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Replacement of electrolyte is very vital as fluid loss is required for three different circumstances, such as diarrhoea, excessive sweating due to heat and moisture loss by breathing and skin respiration.

The ideal or best fluid replacement for each of these cases differ in the type of electrolyte or sugar content. For diarrhoea patient the replacement fluids need not have sugar content more than 2.5% as higher concentration of this could lead to even more diarrhoea conditions.

Excessive sweating needs replacement solutions with no more than 8.5% of sugar concentration as this might slow down the process of stomach emptying which leads to lower water uptake of water by the body as these occurs in intestine and not the stomach.

In case there is a severe diarrhoea then it might lead to severe dehydration and electrolyte imbalance. If the patient is not vomiting then he need to receive more fluid replacement. As there is substantial quantities of electrolyte like sodium, chloride and potassium lost during sweating there is an urgent need of replacing these in order to maintain the appropriate distribution of electrolytes in various fluid sections of the body.

The electrolyte concentrations in plasma usually arise during exercise without fluid replacement indicating that electrolyte supplements are not very much needed. The ingestion of electrolyte beverages could be effective in obliterating the severity of hyponatremia and small amounts of NaCl actually helps or enhances palatability.

The palatability determines in large measure how much fluid a person will voluntarily ingest and hence as far fluid replacement is concerned the sodium is important for maintaining the osmotic drive. The fluid replacement during strenuous prolonged exertion is beneficial in minimising the adverse effects of dehydration on cardiovascular function and temperature regulation.

Significant improvement in cardiovascular function and temperature regulations is not observed but there is definitely evidence that fluid replacement lowers the strain factor of cardiovascular activity and also helps in improving thermoregulation as compared to non-replacement of fluid.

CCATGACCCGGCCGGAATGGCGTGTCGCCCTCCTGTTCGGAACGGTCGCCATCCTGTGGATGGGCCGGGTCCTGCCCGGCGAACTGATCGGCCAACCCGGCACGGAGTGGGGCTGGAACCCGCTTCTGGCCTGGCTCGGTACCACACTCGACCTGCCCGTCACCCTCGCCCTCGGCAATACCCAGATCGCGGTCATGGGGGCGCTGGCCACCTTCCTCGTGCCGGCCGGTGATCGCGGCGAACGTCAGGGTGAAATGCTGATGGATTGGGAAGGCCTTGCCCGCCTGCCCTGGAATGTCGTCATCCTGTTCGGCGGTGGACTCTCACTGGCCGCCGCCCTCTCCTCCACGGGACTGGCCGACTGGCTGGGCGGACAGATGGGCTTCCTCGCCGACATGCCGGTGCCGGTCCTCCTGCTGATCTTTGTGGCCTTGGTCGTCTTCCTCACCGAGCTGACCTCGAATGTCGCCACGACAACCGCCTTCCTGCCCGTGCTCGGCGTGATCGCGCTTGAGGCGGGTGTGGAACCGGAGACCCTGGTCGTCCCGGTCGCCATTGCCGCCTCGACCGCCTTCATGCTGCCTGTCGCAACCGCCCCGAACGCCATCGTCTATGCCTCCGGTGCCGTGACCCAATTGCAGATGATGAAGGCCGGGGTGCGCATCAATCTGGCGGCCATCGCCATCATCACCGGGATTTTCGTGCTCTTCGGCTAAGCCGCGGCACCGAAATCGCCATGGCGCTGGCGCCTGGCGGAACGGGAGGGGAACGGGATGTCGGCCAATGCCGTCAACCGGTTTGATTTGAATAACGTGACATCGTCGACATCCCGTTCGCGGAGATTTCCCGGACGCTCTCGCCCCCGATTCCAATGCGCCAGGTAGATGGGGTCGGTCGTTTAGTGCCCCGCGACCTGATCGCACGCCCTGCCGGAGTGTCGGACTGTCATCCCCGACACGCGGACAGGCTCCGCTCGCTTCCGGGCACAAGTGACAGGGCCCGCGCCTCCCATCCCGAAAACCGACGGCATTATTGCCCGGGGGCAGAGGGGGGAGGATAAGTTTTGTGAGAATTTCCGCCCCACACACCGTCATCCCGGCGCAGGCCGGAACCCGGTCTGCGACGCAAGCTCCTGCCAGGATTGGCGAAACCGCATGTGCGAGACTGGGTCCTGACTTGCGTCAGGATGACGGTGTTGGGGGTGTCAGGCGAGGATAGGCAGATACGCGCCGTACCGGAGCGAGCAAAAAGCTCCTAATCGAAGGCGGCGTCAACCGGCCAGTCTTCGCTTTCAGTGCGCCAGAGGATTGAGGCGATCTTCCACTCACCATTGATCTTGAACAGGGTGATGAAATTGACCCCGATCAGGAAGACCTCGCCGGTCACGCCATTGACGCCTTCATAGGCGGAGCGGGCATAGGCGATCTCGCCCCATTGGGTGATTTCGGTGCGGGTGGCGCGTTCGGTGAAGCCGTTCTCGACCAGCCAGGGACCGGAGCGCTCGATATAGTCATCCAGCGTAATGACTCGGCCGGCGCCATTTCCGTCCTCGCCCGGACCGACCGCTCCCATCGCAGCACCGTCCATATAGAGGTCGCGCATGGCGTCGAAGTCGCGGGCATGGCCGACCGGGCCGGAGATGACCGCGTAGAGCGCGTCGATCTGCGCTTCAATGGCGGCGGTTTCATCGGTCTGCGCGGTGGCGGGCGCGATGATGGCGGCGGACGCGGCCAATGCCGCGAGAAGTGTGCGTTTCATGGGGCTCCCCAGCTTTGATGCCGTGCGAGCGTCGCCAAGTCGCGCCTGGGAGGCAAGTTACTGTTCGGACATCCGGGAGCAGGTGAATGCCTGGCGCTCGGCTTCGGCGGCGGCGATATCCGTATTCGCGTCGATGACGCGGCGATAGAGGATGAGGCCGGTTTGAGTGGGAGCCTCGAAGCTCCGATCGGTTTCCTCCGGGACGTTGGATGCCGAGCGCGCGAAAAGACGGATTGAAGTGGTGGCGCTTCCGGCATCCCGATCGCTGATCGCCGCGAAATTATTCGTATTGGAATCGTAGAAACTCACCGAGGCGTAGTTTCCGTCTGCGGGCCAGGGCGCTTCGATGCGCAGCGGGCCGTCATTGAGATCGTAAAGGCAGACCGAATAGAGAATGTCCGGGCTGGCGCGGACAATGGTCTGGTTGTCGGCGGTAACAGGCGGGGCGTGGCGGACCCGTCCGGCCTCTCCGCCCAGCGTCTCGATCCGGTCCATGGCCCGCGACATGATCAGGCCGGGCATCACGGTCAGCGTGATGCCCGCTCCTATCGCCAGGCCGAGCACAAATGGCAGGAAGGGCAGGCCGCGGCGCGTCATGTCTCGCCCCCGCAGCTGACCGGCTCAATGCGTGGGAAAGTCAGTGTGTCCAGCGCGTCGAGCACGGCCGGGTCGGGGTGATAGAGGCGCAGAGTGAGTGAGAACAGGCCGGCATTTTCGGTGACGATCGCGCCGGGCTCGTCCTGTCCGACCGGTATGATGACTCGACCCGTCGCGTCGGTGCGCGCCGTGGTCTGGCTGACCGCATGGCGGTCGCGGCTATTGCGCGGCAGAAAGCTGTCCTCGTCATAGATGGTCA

How to Get Electrolytes?

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The electrolyte value added to fluids consumed during prolonged exertion could be found in beverages and beverage palatability. The electrolyte is replaced by either drug administered intra venous or drinks which contain these vital salts and also in powder sachet.
The normal sources of fluid intake are as follows.
  • Healthy adult ingests fluids as a part of normal dietary intake
  • The fluids ingested along with water in food contents account for 90% of the daily intake or around 2500 mL
  • The 10% of daily fluid intake result from by-products of cellular metabolism
  • Other methods / sources of fluid intake are as follows:
  • Intravenous solutions containing fluids and electrolytes are used to replace volume and correct abnormalities
  • The whole blood, packaged red blood cells or plasma are utilized to replace blood volume which are usually lost through disease, trauma or even surgery
  • Colloids are utilised for replacement or to manipulate fluid shifts among the cellular segments
  • TPN providing glucose, protein, electrolyte trace elements and lipids mainly for patients who are unable to ingest whole food through digestive tract.

 Type of beverage   Sodium (mM)   Potassium (mM)   Sucrose (%)   Glucose (%) 
 Cola drinks  4  0.1  3.7  6.8
 Apple Juice
 2  31.0  2.9  9.0
 Gatorade  20  3.0  4.0  2.0
 Lemonade  1  5.0  2.6  7.0
 Isostar
 23  5.0  6.8  0.1